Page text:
My last several posts have dealt with the relationship between American and non-Western Christianies, and this post will conclude that vein of posts for a while. In it, I’d like to reflect on some things that American Christians can learn from non-Western Christians.
When most people talk about things we can learn from non-Western Christians, they talk about things like being enthusiastic about your faith, worshipping in non-Western ways, appreciating what you have materially, and, if you’re conservative in your theology, how to uphold the fundamentals of faith that the godless people in America have abandoned.
What people don’t often talk about, but what I’d like to talk about, is how we can learn to think about our social situation as Christians and our relationship to the wider national culture.
I think this is something that American Protestants (especially mainline Protestants) need to think more about. American Protestantism had this great quest from the First Great Awakening through the 1950s to build a Protestant America characterized by white, Anglo-Saxon values. This project failed (and for some good reasons) in the 60s. Since then, evangelical Protestants have alternated between building a Christian subculture (a project they’d actually been working on since the 1920s) and reasserting language about American being a Christian nation. We mainline Protestants haven’t known what to do with ourselves since then. We have nostalgia for a time when we were the cultural center of America, a growing realization that time is long over, and few if any ideas about what to do in our new socio/cultural situation.
I would like to suggest that one thing which might help us figure out what to do with ourselves as American (mainline) Protestants is listening to Christians who aren’t American. One of the ways to think new possibilities about your own social situation is to learn how other people think about their social situations which are different than yours. That’s why Gramsci wanted Italian school kids to learn Latin – so they would be introduced to a different way of thinking about the world that would then allow them to think differently about early 20th century capitalist, fascist Italy. We don’t have to learn Latin to do that, though – we can listen to Christians from other countries in the world.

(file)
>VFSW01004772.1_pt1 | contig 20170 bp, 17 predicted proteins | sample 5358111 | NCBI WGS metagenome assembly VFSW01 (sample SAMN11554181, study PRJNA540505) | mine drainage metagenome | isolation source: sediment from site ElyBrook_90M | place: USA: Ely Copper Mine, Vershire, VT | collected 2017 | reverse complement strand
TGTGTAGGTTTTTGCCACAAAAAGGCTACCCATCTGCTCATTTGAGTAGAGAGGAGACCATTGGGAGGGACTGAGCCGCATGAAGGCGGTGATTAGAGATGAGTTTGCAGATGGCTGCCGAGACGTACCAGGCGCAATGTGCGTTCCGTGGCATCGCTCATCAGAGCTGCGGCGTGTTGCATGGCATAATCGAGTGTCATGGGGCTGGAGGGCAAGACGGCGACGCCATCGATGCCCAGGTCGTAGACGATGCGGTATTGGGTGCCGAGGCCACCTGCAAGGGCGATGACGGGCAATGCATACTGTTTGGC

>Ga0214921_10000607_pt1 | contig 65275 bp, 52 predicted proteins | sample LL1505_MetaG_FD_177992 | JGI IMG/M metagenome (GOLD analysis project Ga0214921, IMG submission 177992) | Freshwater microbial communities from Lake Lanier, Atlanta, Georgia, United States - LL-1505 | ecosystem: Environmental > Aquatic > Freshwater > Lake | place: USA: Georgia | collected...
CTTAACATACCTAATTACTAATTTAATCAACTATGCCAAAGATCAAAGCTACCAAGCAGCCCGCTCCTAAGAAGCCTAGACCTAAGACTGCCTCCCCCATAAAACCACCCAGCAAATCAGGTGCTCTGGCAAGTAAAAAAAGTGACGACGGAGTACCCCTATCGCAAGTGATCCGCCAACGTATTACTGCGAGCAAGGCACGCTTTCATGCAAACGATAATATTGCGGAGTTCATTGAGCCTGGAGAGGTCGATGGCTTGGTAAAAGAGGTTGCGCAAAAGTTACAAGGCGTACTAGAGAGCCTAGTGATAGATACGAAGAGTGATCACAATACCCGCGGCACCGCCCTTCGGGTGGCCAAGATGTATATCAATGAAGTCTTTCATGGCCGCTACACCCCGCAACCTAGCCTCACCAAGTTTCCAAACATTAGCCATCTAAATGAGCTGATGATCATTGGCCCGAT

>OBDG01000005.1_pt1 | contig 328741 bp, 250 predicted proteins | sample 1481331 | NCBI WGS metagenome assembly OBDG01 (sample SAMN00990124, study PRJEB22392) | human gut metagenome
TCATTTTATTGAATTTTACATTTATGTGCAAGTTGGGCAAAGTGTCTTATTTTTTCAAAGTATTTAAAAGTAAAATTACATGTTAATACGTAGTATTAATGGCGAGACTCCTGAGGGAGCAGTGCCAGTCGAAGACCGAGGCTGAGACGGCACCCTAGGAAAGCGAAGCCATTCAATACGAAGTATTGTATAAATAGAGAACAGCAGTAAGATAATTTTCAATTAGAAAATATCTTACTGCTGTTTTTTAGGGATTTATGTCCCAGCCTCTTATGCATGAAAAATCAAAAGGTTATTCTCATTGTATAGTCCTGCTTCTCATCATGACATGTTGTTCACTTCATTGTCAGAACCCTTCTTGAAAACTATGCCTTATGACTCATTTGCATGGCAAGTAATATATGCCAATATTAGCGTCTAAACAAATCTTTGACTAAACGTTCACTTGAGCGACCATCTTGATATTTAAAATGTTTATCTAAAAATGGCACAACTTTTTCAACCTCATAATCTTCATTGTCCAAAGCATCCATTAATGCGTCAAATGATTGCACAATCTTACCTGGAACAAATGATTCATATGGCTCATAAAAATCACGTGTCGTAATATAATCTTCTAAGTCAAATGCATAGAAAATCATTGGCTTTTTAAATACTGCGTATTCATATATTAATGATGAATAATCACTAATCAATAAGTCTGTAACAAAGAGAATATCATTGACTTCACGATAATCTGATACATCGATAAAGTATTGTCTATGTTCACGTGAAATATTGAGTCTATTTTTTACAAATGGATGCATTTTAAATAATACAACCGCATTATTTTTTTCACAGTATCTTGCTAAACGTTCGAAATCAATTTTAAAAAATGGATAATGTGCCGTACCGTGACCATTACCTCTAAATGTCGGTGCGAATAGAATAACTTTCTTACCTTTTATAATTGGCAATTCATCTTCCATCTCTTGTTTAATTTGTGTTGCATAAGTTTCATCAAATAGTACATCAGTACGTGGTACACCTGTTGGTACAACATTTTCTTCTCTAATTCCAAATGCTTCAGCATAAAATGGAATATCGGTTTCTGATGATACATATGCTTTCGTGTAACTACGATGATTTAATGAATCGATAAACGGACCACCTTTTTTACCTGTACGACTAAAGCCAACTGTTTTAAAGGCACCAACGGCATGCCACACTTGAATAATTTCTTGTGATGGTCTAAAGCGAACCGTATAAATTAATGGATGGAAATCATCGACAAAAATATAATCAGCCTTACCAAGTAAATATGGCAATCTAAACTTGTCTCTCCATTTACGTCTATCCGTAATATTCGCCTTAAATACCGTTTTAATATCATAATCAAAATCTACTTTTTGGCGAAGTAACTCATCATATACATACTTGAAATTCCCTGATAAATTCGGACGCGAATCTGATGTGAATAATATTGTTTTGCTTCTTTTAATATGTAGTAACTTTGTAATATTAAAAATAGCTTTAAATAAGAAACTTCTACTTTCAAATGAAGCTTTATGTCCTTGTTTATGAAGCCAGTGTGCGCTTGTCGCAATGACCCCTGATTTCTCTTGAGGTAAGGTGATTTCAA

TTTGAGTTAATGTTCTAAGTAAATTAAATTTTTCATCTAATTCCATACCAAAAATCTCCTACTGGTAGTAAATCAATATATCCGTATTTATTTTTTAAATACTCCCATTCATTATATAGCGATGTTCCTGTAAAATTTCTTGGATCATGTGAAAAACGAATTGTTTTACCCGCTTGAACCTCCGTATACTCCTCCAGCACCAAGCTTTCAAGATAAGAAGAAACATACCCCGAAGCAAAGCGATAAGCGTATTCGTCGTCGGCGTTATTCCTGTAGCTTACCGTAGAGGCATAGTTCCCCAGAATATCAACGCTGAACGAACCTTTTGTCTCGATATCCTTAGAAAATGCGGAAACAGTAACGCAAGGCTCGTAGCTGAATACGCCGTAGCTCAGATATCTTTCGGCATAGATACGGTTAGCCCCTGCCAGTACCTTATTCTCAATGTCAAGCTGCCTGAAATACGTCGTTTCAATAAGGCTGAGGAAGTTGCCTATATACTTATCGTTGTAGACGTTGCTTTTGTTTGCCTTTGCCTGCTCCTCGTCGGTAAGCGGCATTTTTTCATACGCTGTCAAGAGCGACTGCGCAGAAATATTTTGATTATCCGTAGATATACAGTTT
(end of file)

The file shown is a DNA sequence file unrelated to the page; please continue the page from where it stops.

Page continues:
In particular, I think we would do well to listen to Koreans. Why Koreans? Korea, like America, is a country with a lot of Christians. But not a majority of Christians. (Which, I recognize, the US does have, at least nominally). Christianity is a sizable presence in Korea, but it doesn’t define the cultural or social mainstream nor (and here’s the important contrast) did it ever. Korean Protestants have been going through their own handwringing about plateauing growth in the past decade. In some ways, Korean Christians are in a social position that’s similar enough to but different enough from the US to make them good conversation partners from which we could potentially learn a good deal about how to think of ourselves in relation to the rest of American society.
Of course, we can learn from other Christian groups around the world, too. Nigerians, Kenyans, Indonesians, and Malaysians all have things to teach us about how to interact with Muslims. Zimbabweans can teach us some things about the relationship between religion and ecology. The list goes on. But as we Americans think about our relationship to non-American Christians, we must be sure to have the humility to let at least one facet of that relationship be learning.